Monica: I get a fair amount of questions about my transition and more importantly my surgery. The most common question I get is about the price. "How much did this cost?" It is such a unique question to me that me saying the answer isn't going to help anyone else. I live in a place where I have been fortunate enough to have medical insurance that covers out-of-country surgery. I had my surgery in Thailand, and not many people can say they had that option. I just wish people would take that question and direct it to the hospital that they want surgery at and not me.
Monika: We all pay the highest price for the fulfillment of our dreams to be ourselves. As a result, we lose our families, friends, jobs, and social positions. Did you pay such a high price as well? What was the hardest thing about your coming out?
Monica: I have been very blessed with a supportive family and friends. The only price I paid to fulfill my dreams in reality was time. I wish I had done it so much sooner. The hardest part about coming out was my own anxiety. I was afraid to let myself be happy. Once I was able to get past my anxiety, I wanted to live my life. I wanted to be strong for myself and for my friends.
The first thing I did for that was to start my legal transition - and that included changing my legal name to Monica, and also getting my gender marker changed on my passport and other documents. I was so happy when all of this was done (about ten years ago now).


Monika: Are you satisfied with the effects of the hormone treatment?
Monica: I am very satisfied with the hormone treatment - I started hormones I think almost 12 years ago now. I started noticing results within 2 weeks. The hormones helped me deal with my body dysphoria and love myself a little bit more.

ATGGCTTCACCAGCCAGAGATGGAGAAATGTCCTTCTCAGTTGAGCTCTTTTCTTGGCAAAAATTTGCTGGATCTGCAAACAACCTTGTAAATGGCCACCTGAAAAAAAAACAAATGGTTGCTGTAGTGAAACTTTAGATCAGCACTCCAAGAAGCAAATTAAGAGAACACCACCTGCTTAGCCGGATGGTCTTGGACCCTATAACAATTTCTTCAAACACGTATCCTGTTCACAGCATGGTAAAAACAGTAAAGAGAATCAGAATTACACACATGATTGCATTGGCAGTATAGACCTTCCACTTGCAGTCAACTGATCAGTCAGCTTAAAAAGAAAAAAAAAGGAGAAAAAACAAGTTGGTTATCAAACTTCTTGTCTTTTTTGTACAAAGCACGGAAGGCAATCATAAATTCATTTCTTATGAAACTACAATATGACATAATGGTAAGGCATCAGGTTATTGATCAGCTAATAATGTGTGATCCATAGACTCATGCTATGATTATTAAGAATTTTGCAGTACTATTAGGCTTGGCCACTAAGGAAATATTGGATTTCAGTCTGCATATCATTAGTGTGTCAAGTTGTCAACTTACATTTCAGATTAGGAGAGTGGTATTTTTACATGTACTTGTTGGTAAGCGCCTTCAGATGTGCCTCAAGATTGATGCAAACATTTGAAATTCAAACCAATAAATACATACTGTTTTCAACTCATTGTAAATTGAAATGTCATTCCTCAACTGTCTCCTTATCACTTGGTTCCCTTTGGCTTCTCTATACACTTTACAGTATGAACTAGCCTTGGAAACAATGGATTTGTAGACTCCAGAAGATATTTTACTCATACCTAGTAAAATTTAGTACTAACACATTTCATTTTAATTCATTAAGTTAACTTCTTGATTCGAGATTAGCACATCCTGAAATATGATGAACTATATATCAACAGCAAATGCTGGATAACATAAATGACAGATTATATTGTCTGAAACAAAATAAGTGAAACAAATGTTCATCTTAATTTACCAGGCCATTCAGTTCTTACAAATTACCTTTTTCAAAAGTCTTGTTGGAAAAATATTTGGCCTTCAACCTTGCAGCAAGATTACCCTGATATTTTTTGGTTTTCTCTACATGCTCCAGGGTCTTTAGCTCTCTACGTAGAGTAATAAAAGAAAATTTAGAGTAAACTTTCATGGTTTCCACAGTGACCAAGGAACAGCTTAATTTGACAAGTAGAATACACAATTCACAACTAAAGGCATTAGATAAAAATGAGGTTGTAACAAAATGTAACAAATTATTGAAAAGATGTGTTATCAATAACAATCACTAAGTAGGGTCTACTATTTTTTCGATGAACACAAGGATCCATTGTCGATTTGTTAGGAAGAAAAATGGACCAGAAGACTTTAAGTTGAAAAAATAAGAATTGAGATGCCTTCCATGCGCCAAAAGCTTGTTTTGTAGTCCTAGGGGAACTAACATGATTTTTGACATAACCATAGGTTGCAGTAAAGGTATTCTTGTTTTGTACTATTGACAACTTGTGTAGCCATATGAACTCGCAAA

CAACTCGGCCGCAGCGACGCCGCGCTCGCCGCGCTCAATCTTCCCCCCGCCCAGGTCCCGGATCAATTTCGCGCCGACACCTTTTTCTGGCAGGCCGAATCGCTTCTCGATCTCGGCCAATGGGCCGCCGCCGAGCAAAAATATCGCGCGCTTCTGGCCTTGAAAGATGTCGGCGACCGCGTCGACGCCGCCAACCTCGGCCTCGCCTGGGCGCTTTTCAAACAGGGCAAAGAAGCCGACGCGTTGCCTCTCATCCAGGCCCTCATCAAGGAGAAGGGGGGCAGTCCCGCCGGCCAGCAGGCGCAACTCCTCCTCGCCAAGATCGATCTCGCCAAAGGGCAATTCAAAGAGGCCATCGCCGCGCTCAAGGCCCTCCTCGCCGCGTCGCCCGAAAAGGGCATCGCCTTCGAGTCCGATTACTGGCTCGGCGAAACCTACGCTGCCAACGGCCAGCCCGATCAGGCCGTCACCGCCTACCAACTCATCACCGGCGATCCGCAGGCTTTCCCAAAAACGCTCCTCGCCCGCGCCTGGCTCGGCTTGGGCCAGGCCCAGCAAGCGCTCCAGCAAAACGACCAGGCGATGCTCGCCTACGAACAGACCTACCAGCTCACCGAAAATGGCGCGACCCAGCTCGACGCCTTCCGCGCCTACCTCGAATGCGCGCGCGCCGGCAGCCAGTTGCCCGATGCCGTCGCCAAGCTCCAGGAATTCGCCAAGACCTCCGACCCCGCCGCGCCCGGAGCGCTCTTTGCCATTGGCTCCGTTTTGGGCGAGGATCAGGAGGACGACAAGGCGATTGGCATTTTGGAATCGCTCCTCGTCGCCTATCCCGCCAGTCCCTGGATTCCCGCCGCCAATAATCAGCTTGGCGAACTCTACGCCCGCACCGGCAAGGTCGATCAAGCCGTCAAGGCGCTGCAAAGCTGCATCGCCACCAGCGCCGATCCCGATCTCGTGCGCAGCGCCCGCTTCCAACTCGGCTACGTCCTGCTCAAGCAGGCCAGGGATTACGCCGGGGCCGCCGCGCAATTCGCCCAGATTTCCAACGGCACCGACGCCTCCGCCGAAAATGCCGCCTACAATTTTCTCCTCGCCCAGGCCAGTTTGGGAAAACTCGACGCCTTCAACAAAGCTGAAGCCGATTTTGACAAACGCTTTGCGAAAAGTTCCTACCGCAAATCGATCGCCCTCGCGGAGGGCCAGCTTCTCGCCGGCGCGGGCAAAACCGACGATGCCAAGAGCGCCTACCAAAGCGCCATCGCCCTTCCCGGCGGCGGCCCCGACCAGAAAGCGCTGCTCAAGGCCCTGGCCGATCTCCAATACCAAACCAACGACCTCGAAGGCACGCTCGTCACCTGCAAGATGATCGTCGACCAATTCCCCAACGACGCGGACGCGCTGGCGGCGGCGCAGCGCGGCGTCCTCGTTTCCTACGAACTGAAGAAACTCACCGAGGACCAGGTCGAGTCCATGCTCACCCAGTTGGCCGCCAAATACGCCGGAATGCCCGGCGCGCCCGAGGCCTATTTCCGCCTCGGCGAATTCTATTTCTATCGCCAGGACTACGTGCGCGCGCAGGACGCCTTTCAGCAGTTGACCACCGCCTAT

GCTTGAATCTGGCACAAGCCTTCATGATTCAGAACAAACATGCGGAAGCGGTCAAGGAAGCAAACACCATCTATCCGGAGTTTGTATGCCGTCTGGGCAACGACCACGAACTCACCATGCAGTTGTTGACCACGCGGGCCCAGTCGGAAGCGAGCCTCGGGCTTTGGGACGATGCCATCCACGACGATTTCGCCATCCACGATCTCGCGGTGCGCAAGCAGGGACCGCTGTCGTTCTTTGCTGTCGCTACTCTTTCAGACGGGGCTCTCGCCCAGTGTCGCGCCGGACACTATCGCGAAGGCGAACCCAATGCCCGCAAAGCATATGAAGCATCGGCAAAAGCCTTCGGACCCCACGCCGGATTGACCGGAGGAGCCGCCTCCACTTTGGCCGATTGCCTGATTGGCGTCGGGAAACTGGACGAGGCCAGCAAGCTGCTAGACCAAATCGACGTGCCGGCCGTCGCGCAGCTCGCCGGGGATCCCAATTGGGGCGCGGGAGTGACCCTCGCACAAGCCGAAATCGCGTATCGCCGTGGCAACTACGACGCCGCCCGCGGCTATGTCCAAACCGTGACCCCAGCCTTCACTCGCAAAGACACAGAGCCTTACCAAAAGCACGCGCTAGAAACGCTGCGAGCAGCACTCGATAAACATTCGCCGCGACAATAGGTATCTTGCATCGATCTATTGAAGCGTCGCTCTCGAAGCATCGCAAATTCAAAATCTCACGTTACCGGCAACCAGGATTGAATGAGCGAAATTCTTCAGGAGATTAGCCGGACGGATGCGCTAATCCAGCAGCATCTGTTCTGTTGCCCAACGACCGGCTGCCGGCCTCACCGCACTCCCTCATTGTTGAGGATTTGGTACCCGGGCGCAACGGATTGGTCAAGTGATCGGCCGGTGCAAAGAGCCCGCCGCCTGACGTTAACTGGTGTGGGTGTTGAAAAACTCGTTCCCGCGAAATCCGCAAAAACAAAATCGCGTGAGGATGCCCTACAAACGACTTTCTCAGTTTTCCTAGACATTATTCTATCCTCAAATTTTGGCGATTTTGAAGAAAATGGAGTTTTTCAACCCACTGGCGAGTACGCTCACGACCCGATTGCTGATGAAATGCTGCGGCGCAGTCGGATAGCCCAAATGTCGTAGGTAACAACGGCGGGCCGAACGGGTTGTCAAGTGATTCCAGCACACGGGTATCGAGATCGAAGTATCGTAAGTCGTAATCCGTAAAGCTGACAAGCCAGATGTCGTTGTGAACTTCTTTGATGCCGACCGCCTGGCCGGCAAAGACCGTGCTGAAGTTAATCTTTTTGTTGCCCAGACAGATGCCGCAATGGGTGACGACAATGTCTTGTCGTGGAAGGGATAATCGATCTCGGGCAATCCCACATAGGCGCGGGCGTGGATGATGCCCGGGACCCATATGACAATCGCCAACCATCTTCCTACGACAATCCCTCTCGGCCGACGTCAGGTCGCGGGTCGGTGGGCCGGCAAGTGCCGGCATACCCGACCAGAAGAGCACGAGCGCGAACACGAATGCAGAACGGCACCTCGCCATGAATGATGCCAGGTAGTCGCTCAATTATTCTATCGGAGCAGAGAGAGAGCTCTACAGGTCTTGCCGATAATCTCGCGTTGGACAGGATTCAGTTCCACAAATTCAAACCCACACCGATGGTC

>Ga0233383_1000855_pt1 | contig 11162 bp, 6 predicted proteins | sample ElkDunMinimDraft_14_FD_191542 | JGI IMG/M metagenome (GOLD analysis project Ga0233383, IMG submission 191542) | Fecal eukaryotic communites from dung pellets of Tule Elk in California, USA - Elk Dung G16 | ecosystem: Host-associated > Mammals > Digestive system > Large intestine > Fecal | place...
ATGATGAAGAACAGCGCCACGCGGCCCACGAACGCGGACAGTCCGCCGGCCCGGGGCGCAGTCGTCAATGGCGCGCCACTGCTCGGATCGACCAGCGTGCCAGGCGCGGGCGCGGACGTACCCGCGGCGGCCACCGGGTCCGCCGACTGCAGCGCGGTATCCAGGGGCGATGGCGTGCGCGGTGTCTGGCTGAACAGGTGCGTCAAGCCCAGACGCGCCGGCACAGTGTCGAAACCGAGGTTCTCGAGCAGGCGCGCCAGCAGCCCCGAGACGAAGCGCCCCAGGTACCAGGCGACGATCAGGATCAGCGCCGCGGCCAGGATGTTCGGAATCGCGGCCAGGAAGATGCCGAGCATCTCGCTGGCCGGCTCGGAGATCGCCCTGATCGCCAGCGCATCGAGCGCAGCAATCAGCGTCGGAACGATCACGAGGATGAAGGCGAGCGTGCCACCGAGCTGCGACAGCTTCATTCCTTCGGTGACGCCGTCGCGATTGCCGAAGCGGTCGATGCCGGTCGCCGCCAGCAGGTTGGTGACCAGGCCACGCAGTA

Monika: We are said to be prisoners of passing or non-passing syndrome. Although cosmetic surgeries help to overcome it, we will always be judged accordingly. How can we cope with this?
Monica: So many people put emphasis on passing or non-passing - I like to use the term blending - some people want to blend in and some people do not. Society puts so much effort into a stereotype that you need to blend in to be successful and happy - and that is not the case. Sure, I have had some surgeries and can wear makeup to feel extra special. But so many people chase this idea that passing = beauty. It isn't. I spent ten years wearing makeup every day to try to fit this standard and realize that I am the happiest when I don't wear any.
Surgery is not always going to be the option for everyone or everything. It can do a lot, but it isn't a magical potion. Some things cannot be changed so easily like a voice, or height, or bone structure. You can be a beautiful person with a bad voice and that is OK. Some people have medical reasons that prevent them from having surgery or even taking hormones. That doesn't stop them from being trans. Finding happiness with the body and things you can't change is important. Celebrate them. Being happy is better than being perfect.